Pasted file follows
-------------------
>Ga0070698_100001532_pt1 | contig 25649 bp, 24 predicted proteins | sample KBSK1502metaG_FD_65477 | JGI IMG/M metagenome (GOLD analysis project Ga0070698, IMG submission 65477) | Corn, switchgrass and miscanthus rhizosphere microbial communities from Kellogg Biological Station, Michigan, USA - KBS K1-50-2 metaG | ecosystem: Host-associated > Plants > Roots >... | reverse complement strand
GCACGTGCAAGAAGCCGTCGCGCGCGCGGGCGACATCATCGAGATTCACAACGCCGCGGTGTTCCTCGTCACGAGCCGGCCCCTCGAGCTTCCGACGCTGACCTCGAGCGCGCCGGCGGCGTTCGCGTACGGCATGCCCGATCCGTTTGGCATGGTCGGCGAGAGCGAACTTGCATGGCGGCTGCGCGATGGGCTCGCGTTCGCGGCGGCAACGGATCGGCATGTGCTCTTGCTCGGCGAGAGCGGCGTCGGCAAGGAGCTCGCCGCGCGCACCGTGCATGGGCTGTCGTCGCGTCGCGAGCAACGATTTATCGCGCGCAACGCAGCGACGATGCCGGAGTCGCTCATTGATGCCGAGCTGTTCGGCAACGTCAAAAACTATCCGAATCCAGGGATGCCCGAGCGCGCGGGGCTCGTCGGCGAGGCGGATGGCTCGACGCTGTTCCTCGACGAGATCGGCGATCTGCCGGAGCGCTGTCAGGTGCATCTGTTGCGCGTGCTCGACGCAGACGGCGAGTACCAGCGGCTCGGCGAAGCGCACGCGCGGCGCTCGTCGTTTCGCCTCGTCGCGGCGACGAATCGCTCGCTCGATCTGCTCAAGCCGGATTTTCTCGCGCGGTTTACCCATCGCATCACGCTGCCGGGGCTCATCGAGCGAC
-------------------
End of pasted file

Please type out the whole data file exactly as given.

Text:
>Ga0070698_100001532_pt1 | contig 25649 bp, 24 predicted proteins | sample KBSK1502metaG_FD_65477 | JGI IMG/M metagenome (GOLD analysis project Ga0070698, IMG submission 65477) | Corn, switchgrass and miscanthus rhizosphere microbial communities from Kellogg Biological Station, Michigan, USA - KBS K1-50-2 metaG | ecosystem: Host-associated > Plants > Roots >... | reverse complement strand
GCACGTGCAAGAAGCCGTCGCGCGCGCGGGCGACATCATCGAGATTCACAACGCCGCGGTGTTCCTCGTCACGAGCCGGCCCCTCGAGCTTCCGACGCTGACCTCGAGCGCGCCGGCGGCGTTCGCGTACGGCATGCCCGATCCGTTTGGCATGGTCGGCGAGAGCGAACTTGCATGGCGGCTGCGCGATGGGCTCGCGTTCGCGGCGGCAACGGATCGGCATGTGCTCTTGCTCGGCGAGAGCGGCGTCGGCAAGGAGCTCGCCGCGCGCACCGTGCATGGGCTGTCGTCGCGTCGCGAGCAACGATTTATCGCGCGCAACGCAGCGACGATGCCGGAGTCGCTCATTGATGCCGAGCTGTTCGGCAACGTCAAAAACTATCCGAATCCAGGGATGCCCGAGCGCGCGGGGCTCGTCGGCGAGGCGGATGGCTCGACGCTGTTCCTCGACGAGATCGGCGATCTGCCGGAGCGCTGTCAGGTGCATCTGTTGCGCGTGCTCGACGCAGACGGCGAGTACCAGCGGCTCGGCGAAGCGCACGCGCGGCGCTCGTCGTTTCGCCTCGTCGCGGCGACGAATCGCTCGCTCGATCTGCTCAAGCCGGATTTTCTCGCGCGGTTTACCCATCGCATCACGCTGCCGGGGCTCATCGAGCGAC